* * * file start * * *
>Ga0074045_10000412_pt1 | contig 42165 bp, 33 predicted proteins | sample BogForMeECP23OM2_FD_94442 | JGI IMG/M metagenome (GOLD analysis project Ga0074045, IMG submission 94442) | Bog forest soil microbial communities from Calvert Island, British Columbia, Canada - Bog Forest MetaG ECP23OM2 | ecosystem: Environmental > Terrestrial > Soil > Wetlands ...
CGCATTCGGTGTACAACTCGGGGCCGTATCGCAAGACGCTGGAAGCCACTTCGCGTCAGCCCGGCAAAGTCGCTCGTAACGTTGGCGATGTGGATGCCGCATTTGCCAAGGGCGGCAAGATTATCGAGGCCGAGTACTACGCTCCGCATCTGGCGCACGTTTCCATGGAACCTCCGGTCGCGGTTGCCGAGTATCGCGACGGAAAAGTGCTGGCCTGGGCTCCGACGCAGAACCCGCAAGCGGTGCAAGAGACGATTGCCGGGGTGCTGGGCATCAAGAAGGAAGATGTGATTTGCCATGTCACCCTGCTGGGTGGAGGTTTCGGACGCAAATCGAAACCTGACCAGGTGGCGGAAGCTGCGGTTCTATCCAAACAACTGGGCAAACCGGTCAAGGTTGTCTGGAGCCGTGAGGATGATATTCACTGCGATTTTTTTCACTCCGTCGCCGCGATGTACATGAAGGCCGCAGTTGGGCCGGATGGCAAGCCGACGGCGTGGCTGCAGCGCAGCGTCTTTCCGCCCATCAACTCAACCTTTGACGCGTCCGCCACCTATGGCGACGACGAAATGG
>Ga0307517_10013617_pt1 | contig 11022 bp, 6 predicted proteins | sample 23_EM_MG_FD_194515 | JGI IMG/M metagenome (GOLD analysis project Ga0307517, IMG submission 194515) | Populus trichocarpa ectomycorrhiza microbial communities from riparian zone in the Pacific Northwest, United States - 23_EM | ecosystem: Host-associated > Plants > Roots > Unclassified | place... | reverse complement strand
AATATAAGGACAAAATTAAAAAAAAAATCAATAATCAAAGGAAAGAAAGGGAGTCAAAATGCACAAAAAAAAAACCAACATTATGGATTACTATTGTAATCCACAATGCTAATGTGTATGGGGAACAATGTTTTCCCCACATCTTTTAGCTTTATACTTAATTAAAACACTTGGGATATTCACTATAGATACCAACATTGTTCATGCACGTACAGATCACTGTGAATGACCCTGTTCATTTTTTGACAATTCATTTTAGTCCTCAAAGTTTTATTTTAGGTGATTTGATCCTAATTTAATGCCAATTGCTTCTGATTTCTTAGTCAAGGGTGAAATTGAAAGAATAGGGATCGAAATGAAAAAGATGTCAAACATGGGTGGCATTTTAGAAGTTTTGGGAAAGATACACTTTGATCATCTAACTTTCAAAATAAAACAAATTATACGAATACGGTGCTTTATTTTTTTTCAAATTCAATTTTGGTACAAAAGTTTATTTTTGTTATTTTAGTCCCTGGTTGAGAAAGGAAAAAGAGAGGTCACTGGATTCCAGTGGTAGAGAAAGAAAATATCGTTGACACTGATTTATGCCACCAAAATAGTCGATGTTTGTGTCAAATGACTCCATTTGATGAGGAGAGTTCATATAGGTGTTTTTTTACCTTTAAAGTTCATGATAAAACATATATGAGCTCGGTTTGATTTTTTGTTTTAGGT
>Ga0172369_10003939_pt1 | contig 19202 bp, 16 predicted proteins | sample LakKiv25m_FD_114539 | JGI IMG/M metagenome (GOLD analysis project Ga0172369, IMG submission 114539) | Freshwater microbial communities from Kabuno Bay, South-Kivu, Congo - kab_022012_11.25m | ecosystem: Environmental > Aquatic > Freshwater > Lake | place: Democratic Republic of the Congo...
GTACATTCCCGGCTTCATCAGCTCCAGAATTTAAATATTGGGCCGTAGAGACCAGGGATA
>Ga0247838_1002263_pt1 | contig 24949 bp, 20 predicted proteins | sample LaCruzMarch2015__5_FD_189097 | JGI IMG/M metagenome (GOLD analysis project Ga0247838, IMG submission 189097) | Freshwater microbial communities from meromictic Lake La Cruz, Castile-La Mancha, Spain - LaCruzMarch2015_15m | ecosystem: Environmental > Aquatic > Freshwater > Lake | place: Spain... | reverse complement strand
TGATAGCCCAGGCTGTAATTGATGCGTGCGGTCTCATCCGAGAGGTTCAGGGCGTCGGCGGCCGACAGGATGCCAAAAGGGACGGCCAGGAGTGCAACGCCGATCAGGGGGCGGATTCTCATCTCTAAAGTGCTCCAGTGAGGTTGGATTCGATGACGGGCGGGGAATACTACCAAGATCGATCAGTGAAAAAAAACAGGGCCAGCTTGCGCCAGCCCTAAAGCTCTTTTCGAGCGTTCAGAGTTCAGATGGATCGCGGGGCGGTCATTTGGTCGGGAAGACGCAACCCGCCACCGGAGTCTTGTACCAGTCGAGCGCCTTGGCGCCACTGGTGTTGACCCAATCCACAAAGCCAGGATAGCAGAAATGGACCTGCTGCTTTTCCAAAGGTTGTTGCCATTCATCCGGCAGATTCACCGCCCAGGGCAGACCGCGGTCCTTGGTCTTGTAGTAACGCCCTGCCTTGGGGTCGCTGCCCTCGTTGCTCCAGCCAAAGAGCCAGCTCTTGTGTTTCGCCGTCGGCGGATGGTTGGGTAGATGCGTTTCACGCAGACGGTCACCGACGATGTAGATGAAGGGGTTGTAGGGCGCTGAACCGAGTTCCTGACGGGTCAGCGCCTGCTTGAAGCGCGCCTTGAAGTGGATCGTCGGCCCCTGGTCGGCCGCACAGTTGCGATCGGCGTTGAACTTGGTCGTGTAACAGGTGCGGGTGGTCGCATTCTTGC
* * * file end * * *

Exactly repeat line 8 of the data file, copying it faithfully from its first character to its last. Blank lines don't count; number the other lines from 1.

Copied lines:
TGATAGCCCAGGCTGTAATTGATGCGTGCGGTCTCATCCGAGAGGTTCAGGGCGTCGGCGGCCGACAGGATGCCAAAAGGGACGGCCAGGAGTGCAACGCCGATCAGGGGGCGGATTCTCATCTCTAAAGTGCTCCAGTGAGGTTGGATTCGATGACGGGCGGGGAATACTACCAAGATCGATCAGTGAAAAAAAACAGGGCCAGCTTGCGCCAGCCCTAAAGCTCTTTTCGAGCGTTCAGAGTTCAGATGGATCGCGGGGCGGTCATTTGGTCGGGAAGACGCAACCCGCCACCGGAGTCTTGTACCAGTCGAGCGCCTTGGCGCCACTGGTGTTGACCCAATCCACAAAGCCAGGATAGCAGAAATGGACCTGCTGCTTTTCCAAAGGTTGTTGCCATTCATCCGGCAGATTCACCGCCCAGGGCAGACCGCGGTCCTTGGTCTTGTAGTAACGCCCTGCCTTGGGGTCGCTGCCCTCGTTGCTCCAGCCAAAGAGCCAGCTCTTGTGTTTCGCCGTCGGCGGATGGTTGGGTAGATGCGTTTCACGCAGACGGTCACCGACGATGTAGATGAAGGGGTTGTAGGGCGCTGAACCGAGTTCCTGACGGGTCAGCGCCTGCTTGAAGCGCGCCTTGAAGTGGATCGTCGGCCCCTGGTCGGCCGCACAGTTGCGATCGGCGTTGAACTTGGTCGTGTAACAGGTGCGGGTGGTCGCATTCTTGC